- Real Estate
- Food & Drink
Jan. 25, 2018
The nonprofit group Friends of the Big Sioux River noticed a problem: There was no one way to tell exactly what type of land is adjacent to the river.
“So our proposal was to map the Big Sioux River, specifically looking at what type of land is directly adjacent to the banks,” said board member Steven Dahlmeier. “Is there pastureland, row crop, is it forested, is it urban, parkland, so we’re putting all that together, and it will be all available publicly through Google Earth or any mapping program.”
The group’s efforts were supported by a $5,000 grant from Patagonia granted through the Great Outdoor Store.
Volunteers have spent much of the past year canvassing the area and recording uses along the banks. The idea was sparked by a change in state law last year allowing landowners to apply for tax incentives if they install buffer strips between agricultural land and waterways.
The buffer strips of vegetation help keep fertilizer and other contaminants from reaching the water.
Eligible strips are assessed for 60 percent of the land’s agricultural income value.
The mapping has allowed Friends of the Big Sioux River to learn more about “what’s actually out there,” Dahlmeier said. “A lot of times, fingers are pointed as far as who’s the main cause of pollution in the river. Is it farmers, is it urban, so we wanted to educate ourselves. And we were a little surprised by some of the findings.”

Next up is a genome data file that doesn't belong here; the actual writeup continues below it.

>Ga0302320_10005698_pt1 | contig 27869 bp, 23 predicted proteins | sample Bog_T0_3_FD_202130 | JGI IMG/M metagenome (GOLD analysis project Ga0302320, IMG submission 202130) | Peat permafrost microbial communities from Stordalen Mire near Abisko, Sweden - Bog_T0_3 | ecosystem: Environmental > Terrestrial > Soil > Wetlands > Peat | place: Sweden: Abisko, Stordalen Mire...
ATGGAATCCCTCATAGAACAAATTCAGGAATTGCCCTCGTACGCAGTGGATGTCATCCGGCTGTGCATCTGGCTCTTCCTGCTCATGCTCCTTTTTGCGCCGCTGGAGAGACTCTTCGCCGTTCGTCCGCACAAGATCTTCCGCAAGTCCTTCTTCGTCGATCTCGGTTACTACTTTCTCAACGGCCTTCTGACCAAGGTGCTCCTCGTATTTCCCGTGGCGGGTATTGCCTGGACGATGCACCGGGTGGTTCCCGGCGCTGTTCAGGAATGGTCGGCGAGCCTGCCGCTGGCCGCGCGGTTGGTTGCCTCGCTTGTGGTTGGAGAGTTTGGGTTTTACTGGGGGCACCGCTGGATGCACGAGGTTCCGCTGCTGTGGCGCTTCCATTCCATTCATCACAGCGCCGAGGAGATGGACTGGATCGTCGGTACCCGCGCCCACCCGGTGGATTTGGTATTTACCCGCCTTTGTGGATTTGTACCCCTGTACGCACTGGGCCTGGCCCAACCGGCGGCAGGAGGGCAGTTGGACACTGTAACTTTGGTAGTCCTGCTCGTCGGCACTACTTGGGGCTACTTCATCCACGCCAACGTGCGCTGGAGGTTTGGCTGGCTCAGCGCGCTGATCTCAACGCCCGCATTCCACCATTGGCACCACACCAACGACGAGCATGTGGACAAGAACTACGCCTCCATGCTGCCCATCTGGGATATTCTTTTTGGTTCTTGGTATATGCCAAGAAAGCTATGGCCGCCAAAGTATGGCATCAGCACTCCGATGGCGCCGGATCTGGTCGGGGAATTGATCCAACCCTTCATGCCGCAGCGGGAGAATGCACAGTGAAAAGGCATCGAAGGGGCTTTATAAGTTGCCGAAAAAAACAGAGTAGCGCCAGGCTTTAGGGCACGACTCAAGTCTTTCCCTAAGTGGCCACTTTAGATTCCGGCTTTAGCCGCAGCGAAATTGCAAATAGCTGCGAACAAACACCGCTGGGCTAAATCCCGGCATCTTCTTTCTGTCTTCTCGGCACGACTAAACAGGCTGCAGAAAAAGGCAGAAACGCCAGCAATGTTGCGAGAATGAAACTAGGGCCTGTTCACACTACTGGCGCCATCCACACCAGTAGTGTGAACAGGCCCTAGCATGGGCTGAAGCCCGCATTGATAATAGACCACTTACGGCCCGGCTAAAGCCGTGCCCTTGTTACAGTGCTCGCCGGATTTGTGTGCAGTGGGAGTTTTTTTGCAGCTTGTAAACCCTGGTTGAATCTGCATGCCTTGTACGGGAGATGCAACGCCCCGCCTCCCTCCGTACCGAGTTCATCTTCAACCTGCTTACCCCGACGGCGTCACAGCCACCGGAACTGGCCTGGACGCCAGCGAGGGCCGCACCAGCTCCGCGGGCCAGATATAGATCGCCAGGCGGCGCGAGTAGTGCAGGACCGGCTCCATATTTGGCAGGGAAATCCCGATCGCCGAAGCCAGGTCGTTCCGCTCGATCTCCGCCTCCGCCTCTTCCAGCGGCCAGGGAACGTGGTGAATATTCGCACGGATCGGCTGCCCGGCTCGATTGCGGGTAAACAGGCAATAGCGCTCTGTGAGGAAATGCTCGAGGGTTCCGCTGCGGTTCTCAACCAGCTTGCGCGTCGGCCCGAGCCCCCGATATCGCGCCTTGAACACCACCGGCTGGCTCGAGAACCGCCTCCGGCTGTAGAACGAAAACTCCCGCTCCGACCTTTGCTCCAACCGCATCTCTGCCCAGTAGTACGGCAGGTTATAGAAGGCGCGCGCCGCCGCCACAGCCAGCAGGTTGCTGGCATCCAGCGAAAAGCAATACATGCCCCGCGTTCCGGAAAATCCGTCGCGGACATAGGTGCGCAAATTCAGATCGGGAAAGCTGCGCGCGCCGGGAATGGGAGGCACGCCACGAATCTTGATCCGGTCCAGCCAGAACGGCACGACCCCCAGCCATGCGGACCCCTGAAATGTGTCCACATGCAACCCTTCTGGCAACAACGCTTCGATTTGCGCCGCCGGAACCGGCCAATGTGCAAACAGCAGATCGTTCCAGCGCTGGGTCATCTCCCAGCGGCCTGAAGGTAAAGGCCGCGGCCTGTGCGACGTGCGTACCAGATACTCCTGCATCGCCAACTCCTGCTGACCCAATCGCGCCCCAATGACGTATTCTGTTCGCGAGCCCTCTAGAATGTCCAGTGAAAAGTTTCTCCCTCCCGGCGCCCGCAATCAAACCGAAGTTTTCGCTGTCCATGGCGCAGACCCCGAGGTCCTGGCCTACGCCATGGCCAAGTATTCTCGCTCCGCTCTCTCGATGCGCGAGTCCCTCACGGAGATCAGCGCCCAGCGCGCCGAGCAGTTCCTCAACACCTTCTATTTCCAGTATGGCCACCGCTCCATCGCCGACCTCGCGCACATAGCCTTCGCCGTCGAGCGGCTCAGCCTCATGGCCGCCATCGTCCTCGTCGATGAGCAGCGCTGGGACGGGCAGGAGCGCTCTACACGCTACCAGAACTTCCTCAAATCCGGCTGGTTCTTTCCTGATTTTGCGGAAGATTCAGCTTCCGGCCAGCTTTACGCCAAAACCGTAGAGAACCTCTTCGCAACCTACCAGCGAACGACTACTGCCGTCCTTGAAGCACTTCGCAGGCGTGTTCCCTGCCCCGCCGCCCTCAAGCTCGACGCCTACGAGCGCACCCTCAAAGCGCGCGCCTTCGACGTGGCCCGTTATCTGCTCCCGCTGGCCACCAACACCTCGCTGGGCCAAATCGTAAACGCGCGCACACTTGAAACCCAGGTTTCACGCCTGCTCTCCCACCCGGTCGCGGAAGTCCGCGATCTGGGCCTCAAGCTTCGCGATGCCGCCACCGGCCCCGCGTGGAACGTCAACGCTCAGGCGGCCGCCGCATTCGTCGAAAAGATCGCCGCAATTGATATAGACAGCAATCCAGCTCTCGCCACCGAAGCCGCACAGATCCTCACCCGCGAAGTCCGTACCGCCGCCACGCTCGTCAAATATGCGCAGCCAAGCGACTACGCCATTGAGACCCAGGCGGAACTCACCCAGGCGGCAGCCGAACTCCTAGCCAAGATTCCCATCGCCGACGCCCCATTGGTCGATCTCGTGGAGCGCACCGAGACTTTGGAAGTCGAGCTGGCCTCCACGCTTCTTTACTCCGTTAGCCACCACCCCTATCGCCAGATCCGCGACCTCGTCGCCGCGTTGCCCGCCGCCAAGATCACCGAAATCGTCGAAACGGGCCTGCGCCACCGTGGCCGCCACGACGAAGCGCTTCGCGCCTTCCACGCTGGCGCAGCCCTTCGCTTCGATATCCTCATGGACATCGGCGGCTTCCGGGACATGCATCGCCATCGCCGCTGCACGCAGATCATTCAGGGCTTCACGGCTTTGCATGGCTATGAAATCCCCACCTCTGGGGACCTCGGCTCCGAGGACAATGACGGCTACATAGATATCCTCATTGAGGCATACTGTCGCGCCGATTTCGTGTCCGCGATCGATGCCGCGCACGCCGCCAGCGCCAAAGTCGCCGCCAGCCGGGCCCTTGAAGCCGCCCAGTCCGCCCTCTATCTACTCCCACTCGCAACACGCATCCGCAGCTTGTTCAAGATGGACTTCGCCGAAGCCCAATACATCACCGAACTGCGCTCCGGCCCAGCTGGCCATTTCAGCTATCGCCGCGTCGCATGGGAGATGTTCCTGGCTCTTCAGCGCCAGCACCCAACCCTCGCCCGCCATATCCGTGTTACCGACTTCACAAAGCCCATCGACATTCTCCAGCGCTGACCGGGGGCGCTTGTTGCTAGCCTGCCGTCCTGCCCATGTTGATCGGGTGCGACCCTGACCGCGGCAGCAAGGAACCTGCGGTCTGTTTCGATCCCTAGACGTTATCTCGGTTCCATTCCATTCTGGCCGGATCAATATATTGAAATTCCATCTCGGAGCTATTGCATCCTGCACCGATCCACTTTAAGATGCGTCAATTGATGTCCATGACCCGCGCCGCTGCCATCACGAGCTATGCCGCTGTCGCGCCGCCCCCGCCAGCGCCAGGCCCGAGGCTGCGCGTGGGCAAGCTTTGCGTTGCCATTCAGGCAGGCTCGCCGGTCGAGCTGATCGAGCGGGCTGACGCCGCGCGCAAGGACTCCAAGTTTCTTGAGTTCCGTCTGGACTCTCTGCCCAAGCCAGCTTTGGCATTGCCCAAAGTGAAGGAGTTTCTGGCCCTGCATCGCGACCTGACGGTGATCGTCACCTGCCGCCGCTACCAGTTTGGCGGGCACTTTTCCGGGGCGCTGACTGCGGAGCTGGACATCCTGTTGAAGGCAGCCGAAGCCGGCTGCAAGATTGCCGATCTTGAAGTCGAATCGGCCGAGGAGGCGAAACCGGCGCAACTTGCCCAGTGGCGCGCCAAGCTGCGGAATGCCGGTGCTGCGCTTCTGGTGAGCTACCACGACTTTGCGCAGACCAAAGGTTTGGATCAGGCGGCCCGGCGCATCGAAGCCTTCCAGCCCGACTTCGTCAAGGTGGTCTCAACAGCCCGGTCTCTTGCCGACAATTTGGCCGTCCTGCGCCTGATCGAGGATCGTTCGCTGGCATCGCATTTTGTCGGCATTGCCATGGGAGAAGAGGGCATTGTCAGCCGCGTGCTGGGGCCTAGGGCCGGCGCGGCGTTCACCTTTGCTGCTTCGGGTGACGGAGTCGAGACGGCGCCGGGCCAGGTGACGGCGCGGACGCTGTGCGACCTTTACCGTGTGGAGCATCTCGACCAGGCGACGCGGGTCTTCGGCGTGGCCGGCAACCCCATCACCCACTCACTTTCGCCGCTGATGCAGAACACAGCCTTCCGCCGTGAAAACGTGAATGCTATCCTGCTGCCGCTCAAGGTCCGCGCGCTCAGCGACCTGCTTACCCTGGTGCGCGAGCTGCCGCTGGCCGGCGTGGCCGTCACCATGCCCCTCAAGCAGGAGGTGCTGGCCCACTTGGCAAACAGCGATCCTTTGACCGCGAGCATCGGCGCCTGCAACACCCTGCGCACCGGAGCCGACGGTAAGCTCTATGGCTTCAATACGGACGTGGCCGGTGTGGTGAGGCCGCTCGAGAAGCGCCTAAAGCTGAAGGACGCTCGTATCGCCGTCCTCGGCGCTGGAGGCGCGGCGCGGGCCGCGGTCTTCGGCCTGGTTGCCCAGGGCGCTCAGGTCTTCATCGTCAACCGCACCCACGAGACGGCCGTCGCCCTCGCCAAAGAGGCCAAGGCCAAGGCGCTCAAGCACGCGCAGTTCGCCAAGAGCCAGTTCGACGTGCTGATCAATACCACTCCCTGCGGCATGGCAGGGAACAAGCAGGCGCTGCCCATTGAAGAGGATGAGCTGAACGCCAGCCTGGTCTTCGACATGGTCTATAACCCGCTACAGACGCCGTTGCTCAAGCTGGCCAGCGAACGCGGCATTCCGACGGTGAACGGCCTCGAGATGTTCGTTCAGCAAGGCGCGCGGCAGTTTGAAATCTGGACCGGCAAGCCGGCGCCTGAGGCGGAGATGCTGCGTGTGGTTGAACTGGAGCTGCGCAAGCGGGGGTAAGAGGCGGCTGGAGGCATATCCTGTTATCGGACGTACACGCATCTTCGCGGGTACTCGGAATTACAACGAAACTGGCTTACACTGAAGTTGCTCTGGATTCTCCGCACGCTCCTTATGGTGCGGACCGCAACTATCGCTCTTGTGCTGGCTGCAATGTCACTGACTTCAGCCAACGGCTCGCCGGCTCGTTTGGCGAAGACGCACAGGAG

For instance, many landowners north of Sioux Falls are keeping cattle out of the river, he said.
“We’re seeing more people by Renner fencing cattle and installing buffer strips, so we were definitely pleased to see that. As we get farther north, we do start to see more cattle in the river.”
In some cases, farmers might have a 30- or 40-foot buffer but would qualify for a tax incentive with a 50-foot one, “so maybe we approach them and explain if you expand that 10 feet you’ll qualify for a new program and help the health of the river. It’s a win-win,” Dahlmeier said.
The group also plans to use some of its funds to educate residents in more urban areas, including Sioux Falls, about ways they can keep pollutants out of the river.
“Don’t overfertilize,” he said. “If you have a creek or watershed in your backyard, you don’t have to mow right up to the edge of the water. Give it a little space. You can do your part, and it’s not hard. You just have to be conscious of what you’re doing. Pick up after your dog and things like that.”
Friends of the Big Sioux River will give an update tonight and show short films on water quality at 6:30 p.m. at the Museum of Visual Materials, 500 N. Main Ave.
Here’s one good step toward a cleaner, more user-friendly Big Sioux River thanks to Great Outdoor Store, Patagonia and dedicated volunteers.